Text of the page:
The U.S. Access Board, a little known Federal agency that facilitates access to public buildings, has published guidelines and presented resources to make public spaces, specifically schools, more acoustically sound for students with disabilities. It is easy to overlook the importance of acoustics which center on two key concepts, Signal to Noise Ratio ("SNR") and Reverberation Time. SNR deals with how available sound is to a listener in an environment (classroom) and reverberation rates deal with the amount of sound reverberation that occurs even after a given sound stops. Download AcousticsTR.pdf
The primary culprits that affect SNR ratio and reverberation are the design of the building, sounds coming from heating and ventilation systems (HVAC), computer noises, hallway sounds and sounds from within the classroom. Obvious measures to address these issues are to consider sound quality when the school is being built, but short of that, use of carpeting, scheduling/location of classes to address needs of students who require better SNR, muffling sounds from the HVAC, tennis balls on classroom chairs and FM closed circuit systems to focus sound. FM systems are commonly used with children with hearing loss but I have seen it used very successfully with a large variety of students.
The Access Board noted that sound affects children more than adults because their listening experience is not as well-developed:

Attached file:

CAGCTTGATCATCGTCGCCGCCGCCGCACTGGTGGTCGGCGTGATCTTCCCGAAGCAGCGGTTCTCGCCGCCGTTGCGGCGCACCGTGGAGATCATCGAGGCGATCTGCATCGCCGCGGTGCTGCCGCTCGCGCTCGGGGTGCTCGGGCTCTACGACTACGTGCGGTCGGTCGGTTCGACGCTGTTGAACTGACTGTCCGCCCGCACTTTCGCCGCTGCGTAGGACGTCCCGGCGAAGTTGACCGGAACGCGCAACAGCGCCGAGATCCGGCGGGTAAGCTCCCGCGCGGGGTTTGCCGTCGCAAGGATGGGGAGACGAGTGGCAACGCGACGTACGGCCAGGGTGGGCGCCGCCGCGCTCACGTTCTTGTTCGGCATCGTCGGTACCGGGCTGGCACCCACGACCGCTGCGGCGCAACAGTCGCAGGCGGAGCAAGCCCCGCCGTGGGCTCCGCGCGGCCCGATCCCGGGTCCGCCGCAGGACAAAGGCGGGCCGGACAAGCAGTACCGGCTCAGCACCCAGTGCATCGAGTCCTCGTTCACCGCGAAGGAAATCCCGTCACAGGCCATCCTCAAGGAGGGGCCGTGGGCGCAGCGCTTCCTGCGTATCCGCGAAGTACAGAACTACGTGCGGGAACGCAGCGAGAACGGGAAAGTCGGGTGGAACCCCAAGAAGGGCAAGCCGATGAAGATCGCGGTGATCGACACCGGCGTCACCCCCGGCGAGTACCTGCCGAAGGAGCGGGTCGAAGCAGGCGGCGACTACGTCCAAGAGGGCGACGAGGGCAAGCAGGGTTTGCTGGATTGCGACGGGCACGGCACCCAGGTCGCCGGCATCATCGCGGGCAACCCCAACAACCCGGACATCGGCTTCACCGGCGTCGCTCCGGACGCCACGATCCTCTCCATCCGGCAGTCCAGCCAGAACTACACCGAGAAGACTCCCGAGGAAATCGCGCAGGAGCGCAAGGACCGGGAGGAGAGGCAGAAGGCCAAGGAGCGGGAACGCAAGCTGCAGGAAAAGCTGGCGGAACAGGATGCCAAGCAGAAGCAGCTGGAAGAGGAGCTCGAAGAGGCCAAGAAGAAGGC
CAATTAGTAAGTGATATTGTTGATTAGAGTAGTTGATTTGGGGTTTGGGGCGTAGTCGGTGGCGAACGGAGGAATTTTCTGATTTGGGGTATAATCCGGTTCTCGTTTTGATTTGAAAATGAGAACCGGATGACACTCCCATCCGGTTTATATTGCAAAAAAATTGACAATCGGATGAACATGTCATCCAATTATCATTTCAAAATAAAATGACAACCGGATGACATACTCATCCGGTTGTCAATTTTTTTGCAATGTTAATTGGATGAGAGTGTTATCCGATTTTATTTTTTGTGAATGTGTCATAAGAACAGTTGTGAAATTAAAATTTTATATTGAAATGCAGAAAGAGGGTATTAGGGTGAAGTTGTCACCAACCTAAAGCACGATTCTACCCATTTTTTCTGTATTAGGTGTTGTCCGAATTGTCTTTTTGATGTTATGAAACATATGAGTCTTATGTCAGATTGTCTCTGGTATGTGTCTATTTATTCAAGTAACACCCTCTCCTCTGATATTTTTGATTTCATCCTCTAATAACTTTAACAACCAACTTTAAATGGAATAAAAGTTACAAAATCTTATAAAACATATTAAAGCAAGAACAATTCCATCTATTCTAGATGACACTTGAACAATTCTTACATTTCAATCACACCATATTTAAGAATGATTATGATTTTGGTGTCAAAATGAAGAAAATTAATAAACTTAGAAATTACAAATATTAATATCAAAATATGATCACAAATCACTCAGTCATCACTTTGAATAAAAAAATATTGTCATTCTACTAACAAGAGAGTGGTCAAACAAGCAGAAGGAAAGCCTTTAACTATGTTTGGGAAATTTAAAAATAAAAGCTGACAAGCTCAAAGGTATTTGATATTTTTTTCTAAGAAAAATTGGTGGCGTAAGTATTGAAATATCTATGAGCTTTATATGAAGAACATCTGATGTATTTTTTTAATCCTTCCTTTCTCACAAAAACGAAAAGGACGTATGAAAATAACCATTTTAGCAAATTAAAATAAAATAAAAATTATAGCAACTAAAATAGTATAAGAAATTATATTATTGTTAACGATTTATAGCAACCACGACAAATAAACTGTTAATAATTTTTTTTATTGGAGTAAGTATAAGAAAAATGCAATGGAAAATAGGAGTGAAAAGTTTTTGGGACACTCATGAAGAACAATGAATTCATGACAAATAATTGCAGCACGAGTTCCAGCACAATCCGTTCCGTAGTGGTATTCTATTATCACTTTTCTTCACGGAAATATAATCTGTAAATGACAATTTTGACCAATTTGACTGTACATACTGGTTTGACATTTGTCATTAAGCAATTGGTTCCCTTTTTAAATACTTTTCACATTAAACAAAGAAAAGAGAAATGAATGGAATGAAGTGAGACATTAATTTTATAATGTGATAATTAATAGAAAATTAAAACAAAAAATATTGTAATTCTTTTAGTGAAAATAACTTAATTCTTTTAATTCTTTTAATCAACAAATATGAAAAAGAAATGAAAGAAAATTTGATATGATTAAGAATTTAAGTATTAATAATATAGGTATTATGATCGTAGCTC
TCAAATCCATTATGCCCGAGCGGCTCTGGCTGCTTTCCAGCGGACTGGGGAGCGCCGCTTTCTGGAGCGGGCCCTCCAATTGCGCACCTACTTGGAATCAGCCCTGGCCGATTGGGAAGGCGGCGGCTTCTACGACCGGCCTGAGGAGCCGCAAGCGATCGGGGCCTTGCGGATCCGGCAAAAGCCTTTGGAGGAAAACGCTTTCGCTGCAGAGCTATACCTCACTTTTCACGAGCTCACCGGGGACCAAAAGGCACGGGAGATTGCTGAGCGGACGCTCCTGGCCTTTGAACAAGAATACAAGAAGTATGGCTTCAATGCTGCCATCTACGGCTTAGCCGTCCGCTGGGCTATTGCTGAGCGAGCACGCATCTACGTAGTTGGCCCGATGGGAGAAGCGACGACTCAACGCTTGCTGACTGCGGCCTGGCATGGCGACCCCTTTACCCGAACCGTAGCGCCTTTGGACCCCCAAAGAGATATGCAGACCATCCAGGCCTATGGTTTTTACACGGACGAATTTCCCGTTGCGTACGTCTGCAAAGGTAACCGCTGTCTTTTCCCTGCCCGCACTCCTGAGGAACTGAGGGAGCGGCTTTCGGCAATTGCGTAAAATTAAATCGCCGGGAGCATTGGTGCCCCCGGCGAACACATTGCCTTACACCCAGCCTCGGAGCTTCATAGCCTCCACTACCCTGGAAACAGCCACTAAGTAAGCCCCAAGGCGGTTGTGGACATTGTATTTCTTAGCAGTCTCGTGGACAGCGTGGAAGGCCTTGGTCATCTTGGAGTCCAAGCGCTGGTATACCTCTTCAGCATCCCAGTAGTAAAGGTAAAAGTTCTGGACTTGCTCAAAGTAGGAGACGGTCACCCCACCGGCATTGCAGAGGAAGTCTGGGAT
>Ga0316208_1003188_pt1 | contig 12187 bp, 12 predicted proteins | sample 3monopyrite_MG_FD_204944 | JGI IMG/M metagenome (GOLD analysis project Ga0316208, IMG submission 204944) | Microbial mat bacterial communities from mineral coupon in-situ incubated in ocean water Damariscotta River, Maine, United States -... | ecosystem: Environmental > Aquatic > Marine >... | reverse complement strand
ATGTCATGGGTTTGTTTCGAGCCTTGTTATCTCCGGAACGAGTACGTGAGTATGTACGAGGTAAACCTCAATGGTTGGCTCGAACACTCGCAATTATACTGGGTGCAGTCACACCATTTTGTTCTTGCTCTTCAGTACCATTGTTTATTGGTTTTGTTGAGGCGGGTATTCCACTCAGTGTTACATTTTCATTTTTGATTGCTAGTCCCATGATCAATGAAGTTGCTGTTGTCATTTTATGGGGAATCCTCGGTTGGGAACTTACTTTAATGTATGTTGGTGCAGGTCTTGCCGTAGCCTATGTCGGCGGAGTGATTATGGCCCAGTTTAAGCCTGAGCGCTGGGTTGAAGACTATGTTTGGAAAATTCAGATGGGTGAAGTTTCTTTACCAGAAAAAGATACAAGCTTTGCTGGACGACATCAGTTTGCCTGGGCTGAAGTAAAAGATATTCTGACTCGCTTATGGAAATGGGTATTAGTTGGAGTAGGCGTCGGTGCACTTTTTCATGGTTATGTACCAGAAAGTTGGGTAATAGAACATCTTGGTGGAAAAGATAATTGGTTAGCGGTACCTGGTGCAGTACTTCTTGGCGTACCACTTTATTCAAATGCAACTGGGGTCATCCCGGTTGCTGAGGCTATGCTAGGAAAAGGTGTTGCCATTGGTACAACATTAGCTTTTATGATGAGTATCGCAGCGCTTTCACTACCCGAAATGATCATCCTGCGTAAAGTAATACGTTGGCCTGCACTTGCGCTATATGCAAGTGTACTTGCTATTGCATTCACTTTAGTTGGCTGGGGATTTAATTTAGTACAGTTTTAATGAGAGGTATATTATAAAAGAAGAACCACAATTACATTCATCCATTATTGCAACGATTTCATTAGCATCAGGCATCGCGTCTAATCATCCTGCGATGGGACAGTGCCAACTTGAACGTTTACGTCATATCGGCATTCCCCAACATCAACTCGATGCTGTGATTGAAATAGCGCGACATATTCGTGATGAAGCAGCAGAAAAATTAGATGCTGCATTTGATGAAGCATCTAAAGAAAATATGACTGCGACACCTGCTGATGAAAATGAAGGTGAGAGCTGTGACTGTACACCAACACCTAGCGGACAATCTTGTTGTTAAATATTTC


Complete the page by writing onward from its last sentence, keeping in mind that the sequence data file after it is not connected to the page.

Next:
"Research indicates that levels of background noise and reverberation little noticed by adults, who are mature and skillful listeners, adversely affect learning environments for young children, who require optimal conditions for hearing and comprehension."
Bad acoustics mostly obviously effects students with hearing loss, cochlear implants, and hearing aides. However, other students with Central Auditory Processing difficulties, learning disabilities, attentional issues and ELL students learn better in classroom where steps have been taken to maximize the acoustics. The American Speech and Hearing Association (ASHA) is another important source of information on issues related to classroom acoustics and remedial means of correcting audiological issues.
At your next IEP meeting consider asking for the school's audiologist to attend and consider issues like SNR, reverberation rates and ways to improve overall acoustics. It just might be an important part of getting an appropriate education this coming year.